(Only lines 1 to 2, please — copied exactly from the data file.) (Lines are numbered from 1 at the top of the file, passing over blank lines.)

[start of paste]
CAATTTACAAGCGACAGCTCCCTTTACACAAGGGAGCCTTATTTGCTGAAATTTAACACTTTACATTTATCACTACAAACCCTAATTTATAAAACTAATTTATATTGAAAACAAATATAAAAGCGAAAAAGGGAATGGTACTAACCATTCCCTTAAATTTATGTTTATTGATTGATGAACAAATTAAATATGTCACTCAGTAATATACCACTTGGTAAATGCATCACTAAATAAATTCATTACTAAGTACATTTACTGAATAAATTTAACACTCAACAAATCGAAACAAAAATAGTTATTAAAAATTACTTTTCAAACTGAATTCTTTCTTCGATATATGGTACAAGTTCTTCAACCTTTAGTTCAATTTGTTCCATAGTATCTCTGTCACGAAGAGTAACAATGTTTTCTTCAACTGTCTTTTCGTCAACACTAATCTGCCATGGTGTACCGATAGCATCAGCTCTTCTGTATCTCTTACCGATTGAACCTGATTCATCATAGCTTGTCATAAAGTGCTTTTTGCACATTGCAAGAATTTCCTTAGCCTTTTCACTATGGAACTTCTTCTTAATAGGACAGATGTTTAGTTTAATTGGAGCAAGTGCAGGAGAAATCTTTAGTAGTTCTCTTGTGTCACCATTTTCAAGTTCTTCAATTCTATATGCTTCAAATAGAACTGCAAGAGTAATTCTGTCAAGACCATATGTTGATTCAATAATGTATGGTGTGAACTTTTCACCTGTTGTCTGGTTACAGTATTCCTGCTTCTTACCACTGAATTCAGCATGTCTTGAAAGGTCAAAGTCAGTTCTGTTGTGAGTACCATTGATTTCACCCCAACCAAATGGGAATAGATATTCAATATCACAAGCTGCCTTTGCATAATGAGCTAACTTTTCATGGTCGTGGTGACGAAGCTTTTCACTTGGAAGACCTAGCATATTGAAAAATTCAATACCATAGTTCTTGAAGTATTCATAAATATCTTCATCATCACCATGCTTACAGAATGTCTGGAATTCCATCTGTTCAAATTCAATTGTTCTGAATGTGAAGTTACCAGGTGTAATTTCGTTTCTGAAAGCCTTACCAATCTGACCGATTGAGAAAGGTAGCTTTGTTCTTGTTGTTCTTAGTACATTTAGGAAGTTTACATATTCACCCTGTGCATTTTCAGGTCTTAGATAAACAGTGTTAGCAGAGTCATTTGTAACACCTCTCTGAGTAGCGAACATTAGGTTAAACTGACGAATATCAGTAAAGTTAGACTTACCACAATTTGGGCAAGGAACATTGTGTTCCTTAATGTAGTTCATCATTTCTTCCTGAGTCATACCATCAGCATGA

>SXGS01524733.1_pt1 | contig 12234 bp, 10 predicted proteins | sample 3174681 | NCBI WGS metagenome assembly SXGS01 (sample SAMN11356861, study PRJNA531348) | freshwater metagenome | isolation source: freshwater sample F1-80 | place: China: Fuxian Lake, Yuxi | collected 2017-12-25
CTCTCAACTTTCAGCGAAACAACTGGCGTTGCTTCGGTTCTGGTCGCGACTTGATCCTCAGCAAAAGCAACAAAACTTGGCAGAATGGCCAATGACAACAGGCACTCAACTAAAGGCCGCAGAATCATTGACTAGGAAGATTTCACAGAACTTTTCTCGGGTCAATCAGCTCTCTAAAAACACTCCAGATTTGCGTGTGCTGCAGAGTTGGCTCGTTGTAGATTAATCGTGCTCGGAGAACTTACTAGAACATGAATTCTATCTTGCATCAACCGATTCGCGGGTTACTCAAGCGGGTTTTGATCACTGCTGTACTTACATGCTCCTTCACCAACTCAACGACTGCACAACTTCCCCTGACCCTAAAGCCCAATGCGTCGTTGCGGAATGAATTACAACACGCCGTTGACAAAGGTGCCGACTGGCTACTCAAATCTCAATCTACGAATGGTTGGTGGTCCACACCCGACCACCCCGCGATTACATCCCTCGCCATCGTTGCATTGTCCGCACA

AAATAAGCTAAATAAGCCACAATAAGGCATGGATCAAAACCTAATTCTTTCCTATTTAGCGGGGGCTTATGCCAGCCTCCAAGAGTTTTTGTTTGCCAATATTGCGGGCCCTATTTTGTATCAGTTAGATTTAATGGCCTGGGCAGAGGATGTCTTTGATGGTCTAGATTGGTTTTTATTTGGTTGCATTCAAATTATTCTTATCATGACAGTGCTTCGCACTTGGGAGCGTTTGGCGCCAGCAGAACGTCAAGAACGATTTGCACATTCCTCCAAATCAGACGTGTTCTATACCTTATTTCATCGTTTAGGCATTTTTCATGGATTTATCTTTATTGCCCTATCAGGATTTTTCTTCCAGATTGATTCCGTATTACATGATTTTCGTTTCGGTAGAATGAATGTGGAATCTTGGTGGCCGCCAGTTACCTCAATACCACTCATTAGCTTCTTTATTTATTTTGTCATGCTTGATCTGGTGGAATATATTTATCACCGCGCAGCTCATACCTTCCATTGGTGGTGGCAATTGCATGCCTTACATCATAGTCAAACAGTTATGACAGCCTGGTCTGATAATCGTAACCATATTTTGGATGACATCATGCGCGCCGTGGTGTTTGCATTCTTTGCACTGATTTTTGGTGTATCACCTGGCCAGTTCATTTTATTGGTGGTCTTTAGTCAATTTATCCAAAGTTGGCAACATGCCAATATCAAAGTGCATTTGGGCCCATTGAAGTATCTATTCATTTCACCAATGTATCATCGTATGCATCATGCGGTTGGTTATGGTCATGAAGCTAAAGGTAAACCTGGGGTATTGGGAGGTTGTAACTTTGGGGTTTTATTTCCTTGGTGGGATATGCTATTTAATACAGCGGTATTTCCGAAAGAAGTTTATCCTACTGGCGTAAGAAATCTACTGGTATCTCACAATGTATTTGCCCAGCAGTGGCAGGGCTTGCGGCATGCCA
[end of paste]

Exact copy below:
CAATTTACAAGCGACAGCTCCCTTTACACAAGGGAGCCTTATTTGCTGAAATTTAACACTTTACATTTATCACTACAAACCCTAATTTATAAAACTAATTTATATTGAAAACAAATATAAAAGCGAAAAAGGGAATGGTACTAACCATTCCCTTAAATTTATGTTTATTGATTGATGAACAAATTAAATATGTCACTCAGTAATATACCACTTGGTAAATGCATCACTAAATAAATTCATTACTAAGTACATTTACTGAATAAATTTAACACTCAACAAATCGAAACAAAAATAGTTATTAAAAATTACTTTTCAAACTGAATTCTTTCTTCGATATATGGTACAAGTTCTTCAACCTTTAGTTCAATTTGTTCCATAGTATCTCTGTCACGAAGAGTAACAATGTTTTCTTCAACTGTCTTTTCGTCAACACTAATCTGCCATGGTGTACCGATAGCATCAGCTCTTCTGTATCTCTTACCGATTGAACCTGATTCATCATAGCTTGTCATAAAGTGCTTTTTGCACATTGCAAGAATTTCCTTAGCCTTTTCACTATGGAACTTCTTCTTAATAGGACAGATGTTTAGTTTAATTGGAGCAAGTGCAGGAGAAATCTTTAGTAGTTCTCTTGTGTCACCATTTTCAAGTTCTTCAATTCTATATGCTTCAAATAGAACTGCAAGAGTAATTCTGTCAAGACCATATGTTGATTCAATAATGTATGGTGTGAACTTTTCACCTGTTGTCTGGTTACAGTATTCCTGCTTCTTACCACTGAATTCAGCATGTCTTGAAAGGTCAAAGTCAGTTCTGTTGTGAGTACCATTGATTTCACCCCAACCAAATGGGAATAGATATTCAATATCACAAGCTGCCTTTGCATAATGAGCTAACTTTTCATGGTCGTGGTGACGAAGCTTTTCACTTGGAAGACCTAGCATATTGAAAAATTCAATACCATAGTTCTTGAAGTATTCATAAATATCTTCATCATCACCATGCTTACAGAATGTCTGGAATTCCATCTGTTCAAATTCAATTGTTCTGAATGTGAAGTTACCAGGTGTAATTTCGTTTCTGAAAGCCTTACCAATCTGACCGATTGAGAAAGGTAGCTTTGTTCTTGTTGTTCTTAGTACATTTAGGAAGTTTACATATTCACCCTGTGCATTTTCAGGTCTTAGATAAACAGTGTTAGCAGAGTCATTTGTAACACCTCTCTGAGTAGCGAACATTAGGTTAAACTGACGAATATCAGTAAAGTTAGACTTACCACAATTTGGGCAAGGAACATTGTGTTCCTTAATGTAGTTCATCATTTCTTCCTGAGTCATACCATCAGCATGA

>SXGS01524733.1_pt1 | contig 12234 bp, 10 predicted proteins | sample 3174681 | NCBI WGS metagenome assembly SXGS01 (sample SAMN11356861, study PRJNA531348) | freshwater metagenome | isolation source: freshwater sample F1-80 | place: China: Fuxian Lake, Yuxi | collected 2017-12-25